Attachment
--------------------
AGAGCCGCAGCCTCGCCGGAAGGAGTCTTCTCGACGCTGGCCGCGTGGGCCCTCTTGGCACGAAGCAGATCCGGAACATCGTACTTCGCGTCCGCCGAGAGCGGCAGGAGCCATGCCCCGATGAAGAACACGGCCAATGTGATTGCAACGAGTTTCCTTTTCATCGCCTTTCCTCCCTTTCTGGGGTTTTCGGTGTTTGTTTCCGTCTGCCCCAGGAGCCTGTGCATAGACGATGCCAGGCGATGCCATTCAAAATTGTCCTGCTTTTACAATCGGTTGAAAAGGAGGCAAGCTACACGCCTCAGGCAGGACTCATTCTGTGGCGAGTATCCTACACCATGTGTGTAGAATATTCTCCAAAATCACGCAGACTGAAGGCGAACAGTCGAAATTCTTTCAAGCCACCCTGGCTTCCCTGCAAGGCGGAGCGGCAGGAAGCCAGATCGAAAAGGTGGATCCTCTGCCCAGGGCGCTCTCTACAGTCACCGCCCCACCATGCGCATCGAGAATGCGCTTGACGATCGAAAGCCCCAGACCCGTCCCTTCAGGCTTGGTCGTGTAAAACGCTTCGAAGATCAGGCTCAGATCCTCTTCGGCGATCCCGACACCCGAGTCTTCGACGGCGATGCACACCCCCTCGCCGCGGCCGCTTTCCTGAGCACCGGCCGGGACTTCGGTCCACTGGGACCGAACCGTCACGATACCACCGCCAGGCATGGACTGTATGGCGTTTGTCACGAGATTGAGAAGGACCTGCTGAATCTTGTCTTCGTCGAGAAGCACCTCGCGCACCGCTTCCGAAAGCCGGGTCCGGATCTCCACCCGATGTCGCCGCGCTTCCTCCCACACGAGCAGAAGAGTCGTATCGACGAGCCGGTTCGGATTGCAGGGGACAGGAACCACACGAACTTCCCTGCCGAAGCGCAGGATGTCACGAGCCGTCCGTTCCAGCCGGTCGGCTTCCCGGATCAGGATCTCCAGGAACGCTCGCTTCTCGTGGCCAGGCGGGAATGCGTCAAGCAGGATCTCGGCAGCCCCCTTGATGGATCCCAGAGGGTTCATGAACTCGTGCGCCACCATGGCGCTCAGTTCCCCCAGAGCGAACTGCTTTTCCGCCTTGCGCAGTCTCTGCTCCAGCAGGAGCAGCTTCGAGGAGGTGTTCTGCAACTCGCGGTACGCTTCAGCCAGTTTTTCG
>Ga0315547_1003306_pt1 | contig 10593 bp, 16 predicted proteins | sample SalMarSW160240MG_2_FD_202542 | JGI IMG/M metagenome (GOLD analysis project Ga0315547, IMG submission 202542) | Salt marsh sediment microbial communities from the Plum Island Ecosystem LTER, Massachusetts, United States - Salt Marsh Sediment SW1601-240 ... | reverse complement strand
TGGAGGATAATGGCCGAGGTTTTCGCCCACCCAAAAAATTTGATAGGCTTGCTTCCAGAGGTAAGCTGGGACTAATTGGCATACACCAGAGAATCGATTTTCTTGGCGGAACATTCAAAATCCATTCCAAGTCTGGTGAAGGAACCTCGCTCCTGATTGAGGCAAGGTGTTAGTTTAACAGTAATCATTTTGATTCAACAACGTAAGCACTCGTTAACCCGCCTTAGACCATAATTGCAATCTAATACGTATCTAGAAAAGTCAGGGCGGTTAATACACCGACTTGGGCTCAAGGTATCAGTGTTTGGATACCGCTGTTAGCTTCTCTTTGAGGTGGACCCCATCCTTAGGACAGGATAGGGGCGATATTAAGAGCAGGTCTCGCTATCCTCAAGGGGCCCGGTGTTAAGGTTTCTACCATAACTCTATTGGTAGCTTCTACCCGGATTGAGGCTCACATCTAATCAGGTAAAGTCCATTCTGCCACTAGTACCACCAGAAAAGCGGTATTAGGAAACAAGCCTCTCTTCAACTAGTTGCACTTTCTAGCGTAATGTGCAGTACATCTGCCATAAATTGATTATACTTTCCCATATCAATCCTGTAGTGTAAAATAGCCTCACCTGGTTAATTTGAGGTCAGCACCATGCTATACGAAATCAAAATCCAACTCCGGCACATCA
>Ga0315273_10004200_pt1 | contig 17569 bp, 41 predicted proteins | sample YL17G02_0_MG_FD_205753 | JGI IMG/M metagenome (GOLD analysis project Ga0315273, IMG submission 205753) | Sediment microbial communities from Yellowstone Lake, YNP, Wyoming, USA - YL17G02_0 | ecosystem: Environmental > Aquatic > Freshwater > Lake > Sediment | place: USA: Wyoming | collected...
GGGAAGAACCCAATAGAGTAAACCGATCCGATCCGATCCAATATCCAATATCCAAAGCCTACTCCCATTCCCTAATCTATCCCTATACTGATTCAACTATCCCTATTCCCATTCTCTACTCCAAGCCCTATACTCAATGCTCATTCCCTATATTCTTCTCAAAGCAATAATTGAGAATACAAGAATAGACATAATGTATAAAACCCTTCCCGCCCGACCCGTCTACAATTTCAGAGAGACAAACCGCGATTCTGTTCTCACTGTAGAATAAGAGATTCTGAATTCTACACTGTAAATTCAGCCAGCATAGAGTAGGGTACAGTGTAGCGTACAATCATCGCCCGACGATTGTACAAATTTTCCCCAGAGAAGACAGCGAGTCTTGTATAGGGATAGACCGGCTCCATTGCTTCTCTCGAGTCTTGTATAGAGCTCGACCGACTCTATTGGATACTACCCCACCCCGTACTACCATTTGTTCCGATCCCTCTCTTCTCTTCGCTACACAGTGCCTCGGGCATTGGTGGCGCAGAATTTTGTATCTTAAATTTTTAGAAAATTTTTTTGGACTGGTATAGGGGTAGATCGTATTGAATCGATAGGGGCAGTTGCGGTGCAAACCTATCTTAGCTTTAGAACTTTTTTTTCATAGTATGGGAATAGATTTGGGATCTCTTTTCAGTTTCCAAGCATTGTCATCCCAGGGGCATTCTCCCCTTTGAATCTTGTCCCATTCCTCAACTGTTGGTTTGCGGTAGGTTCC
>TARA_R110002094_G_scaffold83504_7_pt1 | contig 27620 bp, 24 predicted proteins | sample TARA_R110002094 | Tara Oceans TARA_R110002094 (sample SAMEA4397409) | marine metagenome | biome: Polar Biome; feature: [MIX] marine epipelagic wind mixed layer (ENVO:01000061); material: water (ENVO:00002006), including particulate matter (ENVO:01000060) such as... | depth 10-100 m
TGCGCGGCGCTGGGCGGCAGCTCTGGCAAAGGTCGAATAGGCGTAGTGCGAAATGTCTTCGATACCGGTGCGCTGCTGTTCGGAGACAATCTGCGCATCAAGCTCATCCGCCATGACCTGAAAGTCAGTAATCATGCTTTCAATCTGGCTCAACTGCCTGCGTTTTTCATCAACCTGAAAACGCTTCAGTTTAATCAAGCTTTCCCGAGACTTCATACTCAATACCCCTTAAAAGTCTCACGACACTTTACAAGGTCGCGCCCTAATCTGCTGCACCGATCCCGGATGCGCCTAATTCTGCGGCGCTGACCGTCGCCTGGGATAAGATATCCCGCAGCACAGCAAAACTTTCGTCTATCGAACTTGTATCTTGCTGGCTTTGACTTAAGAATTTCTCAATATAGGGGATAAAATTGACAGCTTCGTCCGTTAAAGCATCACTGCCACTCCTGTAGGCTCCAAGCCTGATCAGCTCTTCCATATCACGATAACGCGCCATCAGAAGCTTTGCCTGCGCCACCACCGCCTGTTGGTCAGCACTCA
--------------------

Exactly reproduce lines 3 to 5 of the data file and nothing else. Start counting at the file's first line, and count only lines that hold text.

TGGAGGATAATGGCCGAGGTTTTCGCCCACCCAAAAAATTTGATAGGCTTGCTTCCAGAGGTAAGCTGGGACTAATTGGCATACACCAGAGAATCGATTTTCTTGGCGGAACATTCAAAATCCATTCCAAGTCTGGTGAAGGAACCTCGCTCCTGATTGAGGCAAGGTGTTAGTTTAACAGTAATCATTTTGATTCAACAACGTAAGCACTCGTTAACCCGCCTTAGACCATAATTGCAATCTAATACGTATCTAGAAAAGTCAGGGCGGTTAATACACCGACTTGGGCTCAAGGTATCAGTGTTTGGATACCGCTGTTAGCTTCTCTTTGAGGTGGACCCCATCCTTAGGACAGGATAGGGGCGATATTAAGAGCAGGTCTCGCTATCCTCAAGGGGCCCGGTGTTAAGGTTTCTACCATAACTCTATTGGTAGCTTCTACCCGGATTGAGGCTCACATCTAATCAGGTAAAGTCCATTCTGCCACTAGTACCACCAGAAAAGCGGTATTAGGAAACAAGCCTCTCTTCAACTAGTTGCACTTTCTAGCGTAATGTGCAGTACATCTGCCATAAATTGATTATACTTTCCCATATCAATCCTGTAGTGTAAAATAGCCTCACCTGGTTAATTTGAGGTCAGCACCATGCTATACGAAATCAAAATCCAACTCCGGCACATCA
>Ga0315273_10004200_pt1 | contig 17569 bp, 41 predicted proteins | sample YL17G02_0_MG_FD_205753 | JGI IMG/M metagenome (GOLD analysis project Ga0315273, IMG submission 205753) | Sediment microbial communities from Yellowstone Lake, YNP, Wyoming, USA - YL17G02_0 | ecosystem: Environmental > Aquatic > Freshwater > Lake > Sediment | place: USA: Wyoming | collected...
GGGAAGAACCCAATAGAGTAAACCGATCCGATCCGATCCAATATCCAATATCCAAAGCCTACTCCCATTCCCTAATCTATCCCTATACTGATTCAACTATCCCTATTCCCATTCTCTACTCCAAGCCCTATACTCAATGCTCATTCCCTATATTCTTCTCAAAGCAATAATTGAGAATACAAGAATAGACATAATGTATAAAACCCTTCCCGCCCGACCCGTCTACAATTTCAGAGAGACAAACCGCGATTCTGTTCTCACTGTAGAATAAGAGATTCTGAATTCTACACTGTAAATTCAGCCAGCATAGAGTAGGGTACAGTGTAGCGTACAATCATCGCCCGACGATTGTACAAATTTTCCCCAGAGAAGACAGCGAGTCTTGTATAGGGATAGACCGGCTCCATTGCTTCTCTCGAGTCTTGTATAGAGCTCGACCGACTCTATTGGATACTACCCCACCCCGTACTACCATTTGTTCCGATCCCTCTCTTCTCTTCGCTACACAGTGCCTCGGGCATTGGTGGCGCAGAATTTTGTATCTTAAATTTTTAGAAAATTTTTTTGGACTGGTATAGGGGTAGATCGTATTGAATCGATAGGGGCAGTTGCGGTGCAAACCTATCTTAGCTTTAGAACTTTTTTTTCATAGTATGGGAATAGATTTGGGATCTCTTTTCAGTTTCCAAGCATTGTCATCCCAGGGGCATTCTCCCCTTTGAATCTTGTCCCATTCCTCAACTGTTGGTTTGCGGTAGGTTCC